Don ’70 and Suzanne Martin ’72 have seen how a St. Lawrence liberal arts education can influence lives – including their own.
Don and Sue Martin have fond memories of their days at St. Lawrence. He was a member of the outstanding 1969 football team and captain of the lacrosse team. She was an involved undergraduate and vice president of her sorority.
Now, they have a message for Laurentians:
“As students, we were told our liberal arts education would give us a strong foundation for the rest of our lives. It certainly did. Now, this is our time to show St. Lawrence students what that means and what it looks like.”
Don cites his own career as an example. After graduation and receiving an ROTC commission, he began working in the student financial aid office at SLU and then served as alumni director. Don furthered his career at Colgate University where, for nearly 30 years in the advancement office, he promoted support for the liberal arts experience.
Reflecting on her own work, Sue says, “SLU gave me the skills and confidence to become an entrepreneur.” After earning her baccalaureate in sociology, she taught high school for several years, then tapped another facet of her St. Lawrence education.
“I realized that I had a passion for work in real estate,” she says.
When the couple moved to Hamilton with their two young sons, Sue decided to launch her own real estate firm. “I think of myself as a professional matchmaker. I connect people to houses and communities.” After more than 40 years, she remains committed to her business of helping others.
Don and Sue say they want to help keep the St. Lawrence experience relevant and alive. That has included making a planned gift to the University. Their donation is an important marker for both of their 50th Reunions and their commitment to St. Lawrence students now and for those students who choose the Scarlet and Brown in the years ahead.
“It’s important to us that we give back for our 50th Reunion,” Don says. “St. Lawrence has done so much for us, and we’re really pleased with the way the University has progressed. It’s also easy to support the school by using creative ways that work for us and benefit St. Lawrence.”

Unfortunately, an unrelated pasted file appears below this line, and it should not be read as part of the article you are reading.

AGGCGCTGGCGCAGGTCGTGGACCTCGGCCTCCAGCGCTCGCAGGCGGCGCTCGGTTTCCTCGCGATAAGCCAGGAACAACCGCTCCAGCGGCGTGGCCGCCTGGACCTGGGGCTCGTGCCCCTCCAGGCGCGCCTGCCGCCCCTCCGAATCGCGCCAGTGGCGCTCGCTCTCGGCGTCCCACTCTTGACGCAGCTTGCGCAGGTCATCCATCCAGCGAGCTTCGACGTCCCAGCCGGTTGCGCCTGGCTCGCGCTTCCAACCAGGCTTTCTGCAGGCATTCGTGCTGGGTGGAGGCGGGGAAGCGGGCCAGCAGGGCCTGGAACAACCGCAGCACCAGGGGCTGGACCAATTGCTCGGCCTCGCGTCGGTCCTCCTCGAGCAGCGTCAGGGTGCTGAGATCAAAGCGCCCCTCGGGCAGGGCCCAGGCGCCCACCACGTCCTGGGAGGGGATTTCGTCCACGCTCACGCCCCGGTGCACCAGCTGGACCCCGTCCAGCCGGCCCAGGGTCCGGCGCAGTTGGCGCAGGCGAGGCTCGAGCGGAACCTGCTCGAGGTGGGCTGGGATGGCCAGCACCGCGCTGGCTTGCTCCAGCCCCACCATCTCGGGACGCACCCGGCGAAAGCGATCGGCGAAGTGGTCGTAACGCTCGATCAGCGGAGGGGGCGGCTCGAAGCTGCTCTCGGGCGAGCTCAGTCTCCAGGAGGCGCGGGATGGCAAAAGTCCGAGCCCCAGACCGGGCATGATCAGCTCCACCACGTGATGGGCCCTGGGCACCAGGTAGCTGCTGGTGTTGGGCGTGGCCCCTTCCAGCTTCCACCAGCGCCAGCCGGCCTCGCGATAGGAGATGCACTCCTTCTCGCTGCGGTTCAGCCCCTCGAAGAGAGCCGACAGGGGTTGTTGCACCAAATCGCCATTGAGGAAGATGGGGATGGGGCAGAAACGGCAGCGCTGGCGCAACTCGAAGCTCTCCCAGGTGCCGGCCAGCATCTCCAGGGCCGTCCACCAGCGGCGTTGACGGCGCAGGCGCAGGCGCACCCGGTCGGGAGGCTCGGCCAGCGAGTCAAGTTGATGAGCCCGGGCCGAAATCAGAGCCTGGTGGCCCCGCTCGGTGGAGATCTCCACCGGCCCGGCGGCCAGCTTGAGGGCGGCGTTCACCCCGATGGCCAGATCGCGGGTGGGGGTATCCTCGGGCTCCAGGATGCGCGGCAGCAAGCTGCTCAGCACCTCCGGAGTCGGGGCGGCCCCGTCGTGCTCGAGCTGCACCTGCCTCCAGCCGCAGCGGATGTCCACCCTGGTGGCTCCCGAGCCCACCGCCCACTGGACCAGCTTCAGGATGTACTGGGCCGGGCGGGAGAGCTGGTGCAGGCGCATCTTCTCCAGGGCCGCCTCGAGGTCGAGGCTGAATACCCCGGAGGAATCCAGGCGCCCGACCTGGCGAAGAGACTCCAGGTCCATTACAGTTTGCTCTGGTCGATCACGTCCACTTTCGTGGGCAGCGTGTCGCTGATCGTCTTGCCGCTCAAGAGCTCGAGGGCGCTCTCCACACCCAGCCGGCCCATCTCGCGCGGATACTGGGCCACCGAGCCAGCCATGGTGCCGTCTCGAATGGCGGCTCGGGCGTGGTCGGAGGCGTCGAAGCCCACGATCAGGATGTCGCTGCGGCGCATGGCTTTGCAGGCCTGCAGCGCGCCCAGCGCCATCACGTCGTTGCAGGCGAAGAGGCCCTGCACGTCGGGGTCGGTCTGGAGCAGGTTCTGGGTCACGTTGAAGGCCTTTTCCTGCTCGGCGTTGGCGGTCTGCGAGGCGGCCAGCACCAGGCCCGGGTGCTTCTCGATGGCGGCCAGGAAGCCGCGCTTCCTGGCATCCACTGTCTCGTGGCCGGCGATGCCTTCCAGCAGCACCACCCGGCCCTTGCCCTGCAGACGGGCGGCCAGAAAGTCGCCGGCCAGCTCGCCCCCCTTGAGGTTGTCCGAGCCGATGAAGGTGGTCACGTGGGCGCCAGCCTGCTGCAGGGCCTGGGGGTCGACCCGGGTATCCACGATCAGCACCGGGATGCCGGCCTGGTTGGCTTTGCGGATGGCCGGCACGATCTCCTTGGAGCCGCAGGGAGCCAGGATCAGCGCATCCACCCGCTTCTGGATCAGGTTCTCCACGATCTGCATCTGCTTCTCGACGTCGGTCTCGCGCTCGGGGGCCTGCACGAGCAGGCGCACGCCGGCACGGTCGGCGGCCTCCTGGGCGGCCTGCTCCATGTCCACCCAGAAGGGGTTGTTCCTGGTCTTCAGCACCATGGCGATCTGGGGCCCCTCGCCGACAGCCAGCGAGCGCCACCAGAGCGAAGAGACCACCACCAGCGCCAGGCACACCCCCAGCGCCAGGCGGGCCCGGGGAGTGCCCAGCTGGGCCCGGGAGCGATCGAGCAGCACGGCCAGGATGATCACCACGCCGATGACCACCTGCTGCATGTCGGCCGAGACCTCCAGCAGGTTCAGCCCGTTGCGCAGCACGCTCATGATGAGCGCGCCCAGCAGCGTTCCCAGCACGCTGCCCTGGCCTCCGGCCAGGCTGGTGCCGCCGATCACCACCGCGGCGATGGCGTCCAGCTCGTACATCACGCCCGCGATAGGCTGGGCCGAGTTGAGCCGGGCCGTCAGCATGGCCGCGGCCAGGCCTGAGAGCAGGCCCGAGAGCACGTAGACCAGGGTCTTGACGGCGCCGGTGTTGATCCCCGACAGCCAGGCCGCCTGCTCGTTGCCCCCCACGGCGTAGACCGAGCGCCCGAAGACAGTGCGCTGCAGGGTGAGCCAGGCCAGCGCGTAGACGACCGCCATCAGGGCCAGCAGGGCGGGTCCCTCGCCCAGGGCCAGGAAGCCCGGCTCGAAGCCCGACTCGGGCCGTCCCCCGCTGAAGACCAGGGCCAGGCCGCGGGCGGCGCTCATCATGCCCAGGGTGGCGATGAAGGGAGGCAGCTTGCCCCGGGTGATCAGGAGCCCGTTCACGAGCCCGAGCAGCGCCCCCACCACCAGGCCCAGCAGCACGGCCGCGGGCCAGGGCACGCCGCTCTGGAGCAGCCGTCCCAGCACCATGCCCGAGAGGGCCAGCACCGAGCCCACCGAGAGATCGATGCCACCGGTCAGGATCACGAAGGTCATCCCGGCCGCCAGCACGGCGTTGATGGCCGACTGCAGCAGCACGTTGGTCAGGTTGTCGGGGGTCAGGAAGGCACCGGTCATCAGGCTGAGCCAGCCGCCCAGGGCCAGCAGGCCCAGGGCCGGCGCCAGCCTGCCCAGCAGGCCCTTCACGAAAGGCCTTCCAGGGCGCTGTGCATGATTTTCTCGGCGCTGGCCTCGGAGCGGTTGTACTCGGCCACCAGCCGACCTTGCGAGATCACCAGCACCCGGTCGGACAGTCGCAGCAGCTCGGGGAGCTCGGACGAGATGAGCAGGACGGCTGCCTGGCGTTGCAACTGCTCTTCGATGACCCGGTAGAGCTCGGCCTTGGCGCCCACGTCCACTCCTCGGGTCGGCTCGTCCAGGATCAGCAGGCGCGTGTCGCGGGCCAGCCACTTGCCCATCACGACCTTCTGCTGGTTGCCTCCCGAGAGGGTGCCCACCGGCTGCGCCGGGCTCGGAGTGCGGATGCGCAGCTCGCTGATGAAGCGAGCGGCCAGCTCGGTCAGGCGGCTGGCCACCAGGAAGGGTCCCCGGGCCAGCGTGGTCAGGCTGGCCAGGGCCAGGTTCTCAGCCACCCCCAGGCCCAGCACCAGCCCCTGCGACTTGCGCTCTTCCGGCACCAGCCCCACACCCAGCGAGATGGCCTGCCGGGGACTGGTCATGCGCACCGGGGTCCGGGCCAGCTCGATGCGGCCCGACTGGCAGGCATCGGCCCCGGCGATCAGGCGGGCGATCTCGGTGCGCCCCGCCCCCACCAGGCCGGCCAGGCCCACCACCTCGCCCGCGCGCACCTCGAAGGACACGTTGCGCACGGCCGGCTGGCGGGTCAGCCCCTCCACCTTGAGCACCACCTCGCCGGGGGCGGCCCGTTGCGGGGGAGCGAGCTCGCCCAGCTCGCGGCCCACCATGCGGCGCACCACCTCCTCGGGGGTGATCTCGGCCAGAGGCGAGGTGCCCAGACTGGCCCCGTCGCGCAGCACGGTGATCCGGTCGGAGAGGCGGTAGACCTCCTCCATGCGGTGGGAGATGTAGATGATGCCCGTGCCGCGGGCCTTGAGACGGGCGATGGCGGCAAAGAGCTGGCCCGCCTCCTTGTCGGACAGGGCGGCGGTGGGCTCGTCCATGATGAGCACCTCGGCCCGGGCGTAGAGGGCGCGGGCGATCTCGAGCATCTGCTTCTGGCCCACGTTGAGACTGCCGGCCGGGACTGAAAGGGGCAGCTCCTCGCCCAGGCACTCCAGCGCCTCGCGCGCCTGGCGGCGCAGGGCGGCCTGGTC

Don and Sue are making leadership level gifts each year to grow the University’s endowment. Their gifts will be invested, and the proceeds used to support the University’s priorities. Often, those priorities are scholarship aid for the best and brightest students, recruiting and retaining excellent faculty, international and intercultural programs, and other needs tied to student achievement.
Their outright giving, according to Don, is made easier by tapping their IRA’s Required Minimum Distribution (RMD). Retirees must withdraw these funds on an annual basis from their individual retirement accounts and these withdrawals are normally taxed.
“Our RMD, though, can become a Qualified Charitable Distribution (QCD),” Don says. “Directing our funds to St. Lawrence through a QCD, allows us to make tax-free contributions. It helps us meet our RMD and reduces the amount of income tax we owe. It’s a win-win!”
It’s a simple process, Don says. He and Sue thank the people at St. Lawrence who helped put their plan into action.
Additionally, the Martins have included St. Lawrence in their estate plans with a bequest that, like their QCD, will also help grow the University’s endowment.
“Giving in this way,” adds Don, “today with our IRA’s Qualified Charitable Distribution and tomorrow through our estate with a bequest, makes us members of the G. Atwood Manley Society, which ensures our legacy. Sue and I feel good giving back to St Lawrence because we know that we’re helping future generations get the same valuable and versatile liberal arts education, just like we received. This completes the circle.”